Last week, our offices were bustling with over 40 entrepreneurs from the Boston area. Everyone gathered for our fall kick-off event on hiring best practices for startups. “It is a war for talent out there and we recognize that it is a very tough environment to recruit teams. We hope that you will walk away from tonight’s event with some new nuggets to help you build your teams” said John Simon, Managing Director at Sigma Prime.
Two groups quickly broke out to hear from hiring experts Todd McCarthy (Matlin Partners) on hiring practices for sales & marketing functions and Ed Takacs (High Tech Ventures) on hiring technical talent. It is hard to be prescriptive or formulaic about hiring because it so personal and situational..a note that both speakers touched on. And yet, while each hiring process is so highly dependent on the individual business, the key elements or process flow can be standardized to an extent. This fact was apparent in the speakers’ messages which emphasized eerily similar sentiments around self-reflection and experience of hire.
When you go to hire, most people mistakenly believe the process is kicked off when the job description or ad is written; however, this is where a flawed process will begin. A successful search will first start with self-reflection from the team. Who are we? What is our culture? Where are we strong? What are our shortcomings and who do we need to fill those gaps? Who do we want to work with and which type of person could thrive here?...the list goes on. You will not be setting anyone up for success at your company if you don’t first recognize what success will look like. Once you have established your success criteria, then it is appropriate to draft the job description. It is hard to “know the right person when you see them” especially if you don’t know what should look like to begin with.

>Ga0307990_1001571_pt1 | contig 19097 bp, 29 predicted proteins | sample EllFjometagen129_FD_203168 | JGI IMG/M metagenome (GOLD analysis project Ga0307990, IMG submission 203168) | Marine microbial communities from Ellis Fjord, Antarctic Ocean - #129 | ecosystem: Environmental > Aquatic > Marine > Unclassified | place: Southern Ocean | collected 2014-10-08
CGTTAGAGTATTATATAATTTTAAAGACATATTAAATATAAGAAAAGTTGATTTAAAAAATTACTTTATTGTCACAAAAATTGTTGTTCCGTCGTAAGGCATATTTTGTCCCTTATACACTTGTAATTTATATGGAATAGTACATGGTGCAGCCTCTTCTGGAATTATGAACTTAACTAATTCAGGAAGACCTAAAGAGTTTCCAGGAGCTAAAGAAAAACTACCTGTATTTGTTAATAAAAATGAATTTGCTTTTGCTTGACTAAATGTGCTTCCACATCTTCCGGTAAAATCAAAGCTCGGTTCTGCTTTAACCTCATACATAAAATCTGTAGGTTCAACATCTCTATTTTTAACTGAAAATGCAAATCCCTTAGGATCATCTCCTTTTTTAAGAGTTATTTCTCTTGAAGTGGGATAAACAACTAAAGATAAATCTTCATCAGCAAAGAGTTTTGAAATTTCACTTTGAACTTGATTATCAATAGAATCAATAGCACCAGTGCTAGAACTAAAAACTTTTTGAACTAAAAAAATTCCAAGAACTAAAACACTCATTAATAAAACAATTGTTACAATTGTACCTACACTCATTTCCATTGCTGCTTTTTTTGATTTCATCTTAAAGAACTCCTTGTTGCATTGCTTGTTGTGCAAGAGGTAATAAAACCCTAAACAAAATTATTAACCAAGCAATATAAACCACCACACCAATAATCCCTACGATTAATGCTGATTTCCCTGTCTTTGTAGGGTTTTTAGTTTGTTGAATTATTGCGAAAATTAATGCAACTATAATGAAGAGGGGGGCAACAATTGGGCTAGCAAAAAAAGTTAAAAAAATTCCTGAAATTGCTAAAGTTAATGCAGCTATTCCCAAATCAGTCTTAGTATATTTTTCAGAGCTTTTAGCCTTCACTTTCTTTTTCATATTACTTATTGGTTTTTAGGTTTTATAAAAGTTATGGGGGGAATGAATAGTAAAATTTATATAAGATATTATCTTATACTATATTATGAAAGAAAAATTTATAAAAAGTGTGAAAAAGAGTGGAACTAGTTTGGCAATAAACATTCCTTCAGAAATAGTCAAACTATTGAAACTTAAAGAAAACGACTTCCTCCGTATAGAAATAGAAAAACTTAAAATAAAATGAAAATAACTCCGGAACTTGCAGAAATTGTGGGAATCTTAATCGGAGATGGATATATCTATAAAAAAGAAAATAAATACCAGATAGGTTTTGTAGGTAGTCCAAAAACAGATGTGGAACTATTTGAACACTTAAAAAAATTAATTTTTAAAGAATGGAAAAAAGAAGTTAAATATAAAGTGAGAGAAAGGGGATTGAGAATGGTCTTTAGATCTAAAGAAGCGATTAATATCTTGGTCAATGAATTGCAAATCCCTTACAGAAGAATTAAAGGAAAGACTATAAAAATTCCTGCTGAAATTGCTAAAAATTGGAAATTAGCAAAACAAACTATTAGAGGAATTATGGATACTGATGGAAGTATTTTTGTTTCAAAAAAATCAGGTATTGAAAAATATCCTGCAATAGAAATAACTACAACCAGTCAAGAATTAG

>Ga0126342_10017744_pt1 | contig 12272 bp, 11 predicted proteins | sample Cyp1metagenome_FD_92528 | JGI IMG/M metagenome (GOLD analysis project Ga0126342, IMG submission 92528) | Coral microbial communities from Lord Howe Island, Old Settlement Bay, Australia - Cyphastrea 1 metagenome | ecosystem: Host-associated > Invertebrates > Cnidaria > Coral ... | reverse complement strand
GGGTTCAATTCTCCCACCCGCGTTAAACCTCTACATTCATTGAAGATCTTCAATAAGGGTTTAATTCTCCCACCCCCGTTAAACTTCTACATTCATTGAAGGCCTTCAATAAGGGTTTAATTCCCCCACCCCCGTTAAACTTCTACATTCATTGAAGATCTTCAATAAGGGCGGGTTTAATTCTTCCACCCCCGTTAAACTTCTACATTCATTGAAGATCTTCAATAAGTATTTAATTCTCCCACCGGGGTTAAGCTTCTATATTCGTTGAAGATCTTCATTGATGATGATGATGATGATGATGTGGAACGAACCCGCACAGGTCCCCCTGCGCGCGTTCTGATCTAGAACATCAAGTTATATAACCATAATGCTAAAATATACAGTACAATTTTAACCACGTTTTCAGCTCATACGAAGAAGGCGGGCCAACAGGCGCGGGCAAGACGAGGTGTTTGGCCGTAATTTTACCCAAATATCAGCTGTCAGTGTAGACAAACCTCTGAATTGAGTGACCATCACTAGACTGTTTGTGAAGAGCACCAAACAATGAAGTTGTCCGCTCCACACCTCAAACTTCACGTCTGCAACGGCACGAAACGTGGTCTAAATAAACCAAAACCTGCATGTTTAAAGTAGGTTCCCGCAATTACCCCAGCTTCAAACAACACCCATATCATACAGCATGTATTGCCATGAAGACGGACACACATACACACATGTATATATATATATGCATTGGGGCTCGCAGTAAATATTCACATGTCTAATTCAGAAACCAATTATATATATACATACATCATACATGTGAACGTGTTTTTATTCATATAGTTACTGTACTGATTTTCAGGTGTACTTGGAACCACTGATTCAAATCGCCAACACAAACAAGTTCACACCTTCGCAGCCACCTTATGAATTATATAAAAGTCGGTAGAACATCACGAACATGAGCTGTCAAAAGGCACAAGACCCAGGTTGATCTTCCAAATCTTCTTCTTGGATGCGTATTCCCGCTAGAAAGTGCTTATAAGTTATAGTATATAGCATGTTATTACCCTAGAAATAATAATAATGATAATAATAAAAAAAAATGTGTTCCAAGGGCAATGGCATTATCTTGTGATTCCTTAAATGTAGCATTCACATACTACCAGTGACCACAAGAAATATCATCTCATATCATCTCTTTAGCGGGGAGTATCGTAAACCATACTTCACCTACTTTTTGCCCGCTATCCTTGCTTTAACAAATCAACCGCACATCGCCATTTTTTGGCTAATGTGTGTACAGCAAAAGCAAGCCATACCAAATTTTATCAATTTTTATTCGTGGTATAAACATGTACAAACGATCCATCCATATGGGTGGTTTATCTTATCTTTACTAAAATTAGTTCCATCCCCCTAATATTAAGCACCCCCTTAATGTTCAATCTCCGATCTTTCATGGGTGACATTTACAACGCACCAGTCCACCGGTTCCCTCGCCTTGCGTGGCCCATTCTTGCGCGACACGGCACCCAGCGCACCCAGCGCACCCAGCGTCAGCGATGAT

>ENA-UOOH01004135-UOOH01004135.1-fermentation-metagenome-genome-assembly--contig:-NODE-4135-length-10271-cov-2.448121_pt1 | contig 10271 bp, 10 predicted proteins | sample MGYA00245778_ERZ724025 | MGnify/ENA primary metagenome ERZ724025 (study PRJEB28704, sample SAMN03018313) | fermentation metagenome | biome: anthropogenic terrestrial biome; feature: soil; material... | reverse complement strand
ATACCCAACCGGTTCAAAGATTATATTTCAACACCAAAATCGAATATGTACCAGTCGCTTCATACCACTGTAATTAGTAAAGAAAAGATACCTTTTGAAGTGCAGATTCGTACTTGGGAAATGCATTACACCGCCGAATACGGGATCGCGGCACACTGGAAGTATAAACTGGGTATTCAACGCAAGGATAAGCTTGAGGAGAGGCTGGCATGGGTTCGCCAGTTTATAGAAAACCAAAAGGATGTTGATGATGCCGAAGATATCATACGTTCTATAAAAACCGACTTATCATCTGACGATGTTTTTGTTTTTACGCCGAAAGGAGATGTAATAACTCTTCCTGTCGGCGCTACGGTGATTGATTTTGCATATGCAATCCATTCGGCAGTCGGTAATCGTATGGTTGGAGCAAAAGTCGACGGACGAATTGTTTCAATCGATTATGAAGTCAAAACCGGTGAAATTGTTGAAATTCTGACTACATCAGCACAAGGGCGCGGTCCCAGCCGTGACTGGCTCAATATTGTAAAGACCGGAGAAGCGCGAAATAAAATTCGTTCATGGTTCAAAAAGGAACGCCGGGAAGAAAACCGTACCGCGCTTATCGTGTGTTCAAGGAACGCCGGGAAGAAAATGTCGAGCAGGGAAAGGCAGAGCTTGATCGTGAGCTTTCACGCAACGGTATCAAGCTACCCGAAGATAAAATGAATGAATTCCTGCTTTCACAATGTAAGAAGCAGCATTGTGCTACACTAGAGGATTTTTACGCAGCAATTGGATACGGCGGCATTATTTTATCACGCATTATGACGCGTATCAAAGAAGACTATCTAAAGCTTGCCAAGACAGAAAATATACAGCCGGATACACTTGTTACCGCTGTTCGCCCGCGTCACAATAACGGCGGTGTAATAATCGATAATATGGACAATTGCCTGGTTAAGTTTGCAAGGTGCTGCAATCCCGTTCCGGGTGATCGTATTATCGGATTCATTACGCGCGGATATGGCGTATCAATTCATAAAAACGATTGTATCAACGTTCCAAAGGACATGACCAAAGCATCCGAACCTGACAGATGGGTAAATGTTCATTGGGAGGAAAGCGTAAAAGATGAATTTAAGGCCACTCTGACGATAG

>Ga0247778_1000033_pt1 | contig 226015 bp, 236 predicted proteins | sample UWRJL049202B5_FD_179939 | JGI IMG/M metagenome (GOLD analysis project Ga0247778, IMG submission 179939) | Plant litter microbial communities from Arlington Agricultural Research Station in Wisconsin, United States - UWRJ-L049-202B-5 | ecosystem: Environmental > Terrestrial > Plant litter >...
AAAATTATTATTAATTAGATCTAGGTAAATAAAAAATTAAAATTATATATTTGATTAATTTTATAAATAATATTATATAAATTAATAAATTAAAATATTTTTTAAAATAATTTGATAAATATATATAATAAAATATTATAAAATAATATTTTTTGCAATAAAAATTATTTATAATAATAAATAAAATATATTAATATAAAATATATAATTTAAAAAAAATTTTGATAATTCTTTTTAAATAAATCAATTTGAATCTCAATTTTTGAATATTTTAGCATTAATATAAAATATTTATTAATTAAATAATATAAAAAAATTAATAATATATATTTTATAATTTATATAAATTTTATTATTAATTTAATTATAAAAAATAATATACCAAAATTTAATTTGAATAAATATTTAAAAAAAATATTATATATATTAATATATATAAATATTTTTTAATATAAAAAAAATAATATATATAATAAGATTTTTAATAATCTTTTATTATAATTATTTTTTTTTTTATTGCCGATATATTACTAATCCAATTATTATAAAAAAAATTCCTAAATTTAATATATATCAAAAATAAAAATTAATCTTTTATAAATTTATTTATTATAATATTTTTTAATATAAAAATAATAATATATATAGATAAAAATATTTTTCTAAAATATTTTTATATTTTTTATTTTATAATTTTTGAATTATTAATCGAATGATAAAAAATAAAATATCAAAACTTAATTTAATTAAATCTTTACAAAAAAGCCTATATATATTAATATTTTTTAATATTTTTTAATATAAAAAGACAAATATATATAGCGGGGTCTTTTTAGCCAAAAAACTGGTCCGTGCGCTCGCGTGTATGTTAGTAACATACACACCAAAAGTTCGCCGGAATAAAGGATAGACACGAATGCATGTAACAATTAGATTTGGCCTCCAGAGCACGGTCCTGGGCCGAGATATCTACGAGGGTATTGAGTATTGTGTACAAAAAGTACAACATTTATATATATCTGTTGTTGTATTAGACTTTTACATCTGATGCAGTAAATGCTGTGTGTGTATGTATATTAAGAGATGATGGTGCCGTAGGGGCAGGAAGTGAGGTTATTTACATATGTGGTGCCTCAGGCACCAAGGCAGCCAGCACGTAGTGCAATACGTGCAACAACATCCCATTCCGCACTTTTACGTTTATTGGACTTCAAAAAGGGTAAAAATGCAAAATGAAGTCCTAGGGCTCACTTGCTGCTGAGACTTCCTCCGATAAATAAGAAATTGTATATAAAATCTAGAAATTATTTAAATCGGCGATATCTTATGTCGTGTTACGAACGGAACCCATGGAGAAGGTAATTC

Another prominent theme from the evening was in regards to hiring at the right experience levels. As McCarthy so aptly put it, “Everyone wants the Ferrari but only wants to pay for the Yugo”. If I have learned anything from life, it is that nothing comes for free. Sometimes the marketer who has built the storied career at a Fortune 500 is NOT a fit for a startup. Not only do they demand a high price point but they might not be nimble enough to succeed. They are so used to processes and thinking “high level” that they have forgotten what it means to roll up your sleeve and get things done. Alternatively, hiring directly from college, while it maintains an appealing price point, requires attention and coaching from the experienced team members in order to acclimate new grads into the working world. Both speakers encouraged CEOs to hire competent people. Don’t shy away from having to train someone. “Skills are secondary to me since people can learn them. I would rather focus on intelligence and deliverability. A person who delivers things learns skills. A person who has 1 skill is a technician,” espoused Takacs. Ironic how this advice encourages CEOs who are asking investors to take a leap of faith on an idea to take a leap of faith on potential talent.
All and all, the evening was tremendous fun filled with inspired and rousing discussions. A great way for CEOs to be a bit more introspective and dive a little deeper into an area of their business that is critical for success. Thank you to everyone who attended – we had a blast and are already working on planning our next event!
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